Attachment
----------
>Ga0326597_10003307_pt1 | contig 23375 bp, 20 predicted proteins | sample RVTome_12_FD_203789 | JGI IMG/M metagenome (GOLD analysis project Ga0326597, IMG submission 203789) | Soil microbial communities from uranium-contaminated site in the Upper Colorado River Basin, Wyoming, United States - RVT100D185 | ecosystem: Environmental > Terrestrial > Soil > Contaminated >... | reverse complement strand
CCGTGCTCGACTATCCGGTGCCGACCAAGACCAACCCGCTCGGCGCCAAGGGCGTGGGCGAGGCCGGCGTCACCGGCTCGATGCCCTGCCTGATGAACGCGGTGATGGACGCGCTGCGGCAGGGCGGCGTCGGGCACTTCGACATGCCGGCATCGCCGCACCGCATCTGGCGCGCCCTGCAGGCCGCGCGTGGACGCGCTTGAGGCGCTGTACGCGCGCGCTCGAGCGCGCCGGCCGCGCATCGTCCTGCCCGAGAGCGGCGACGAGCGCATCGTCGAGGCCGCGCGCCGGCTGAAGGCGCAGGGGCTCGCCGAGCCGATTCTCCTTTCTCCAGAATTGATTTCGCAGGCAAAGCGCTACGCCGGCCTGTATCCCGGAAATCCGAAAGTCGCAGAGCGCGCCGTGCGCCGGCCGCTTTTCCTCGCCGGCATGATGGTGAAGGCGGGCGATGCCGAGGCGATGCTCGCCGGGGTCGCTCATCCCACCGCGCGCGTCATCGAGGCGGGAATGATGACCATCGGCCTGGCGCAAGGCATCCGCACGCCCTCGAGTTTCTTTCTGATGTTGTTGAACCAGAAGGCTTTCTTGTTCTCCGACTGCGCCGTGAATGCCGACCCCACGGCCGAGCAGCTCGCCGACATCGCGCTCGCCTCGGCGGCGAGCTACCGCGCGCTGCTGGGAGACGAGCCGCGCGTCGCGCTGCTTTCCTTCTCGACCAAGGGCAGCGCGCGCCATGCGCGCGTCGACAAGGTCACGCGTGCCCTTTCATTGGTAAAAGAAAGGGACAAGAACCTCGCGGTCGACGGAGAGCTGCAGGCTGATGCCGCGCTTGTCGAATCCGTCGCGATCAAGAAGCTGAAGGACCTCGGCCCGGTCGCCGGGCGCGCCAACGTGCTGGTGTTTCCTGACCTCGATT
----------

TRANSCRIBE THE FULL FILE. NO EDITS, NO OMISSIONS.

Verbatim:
>Ga0326597_10003307_pt1 | contig 23375 bp, 20 predicted proteins | sample RVTome_12_FD_203789 | JGI IMG/M metagenome (GOLD analysis project Ga0326597, IMG submission 203789) | Soil microbial communities from uranium-contaminated site in the Upper Colorado River Basin, Wyoming, United States - RVT100D185 | ecosystem: Environmental > Terrestrial > Soil > Contaminated >... | reverse complement strand
CCGTGCTCGACTATCCGGTGCCGACCAAGACCAACCCGCTCGGCGCCAAGGGCGTGGGCGAGGCCGGCGTCACCGGCTCGATGCCCTGCCTGATGAACGCGGTGATGGACGCGCTGCGGCAGGGCGGCGTCGGGCACTTCGACATGCCGGCATCGCCGCACCGCATCTGGCGCGCCCTGCAGGCCGCGCGTGGACGCGCTTGAGGCGCTGTACGCGCGCGCTCGAGCGCGCCGGCCGCGCATCGTCCTGCCCGAGAGCGGCGACGAGCGCATCGTCGAGGCCGCGCGCCGGCTGAAGGCGCAGGGGCTCGCCGAGCCGATTCTCCTTTCTCCAGAATTGATTTCGCAGGCAAAGCGCTACGCCGGCCTGTATCCCGGAAATCCGAAAGTCGCAGAGCGCGCCGTGCGCCGGCCGCTTTTCCTCGCCGGCATGATGGTGAAGGCGGGCGATGCCGAGGCGATGCTCGCCGGGGTCGCTCATCCCACCGCGCGCGTCATCGAGGCGGGAATGATGACCATCGGCCTGGCGCAAGGCATCCGCACGCCCTCGAGTTTCTTTCTGATGTTGTTGAACCAGAAGGCTTTCTTGTTCTCCGACTGCGCCGTGAATGCCGACCCCACGGCCGAGCAGCTCGCCGACATCGCGCTCGCCTCGGCGGCGAGCTACCGCGCGCTGCTGGGAGACGAGCCGCGCGTCGCGCTGCTTTCCTTCTCGACCAAGGGCAGCGCGCGCCATGCGCGCGTCGACAAGGTCACGCGTGCCCTTTCATTGGTAAAAGAAAGGGACAAGAACCTCGCGGTCGACGGAGAGCTGCAGGCTGATGCCGCGCTTGTCGAATCCGTCGCGATCAAGAAGCTGAAGGACCTCGGCCCGGTCGCCGGGCGCGCCAACGTGCTGGTGTTTCCTGACCTCGATT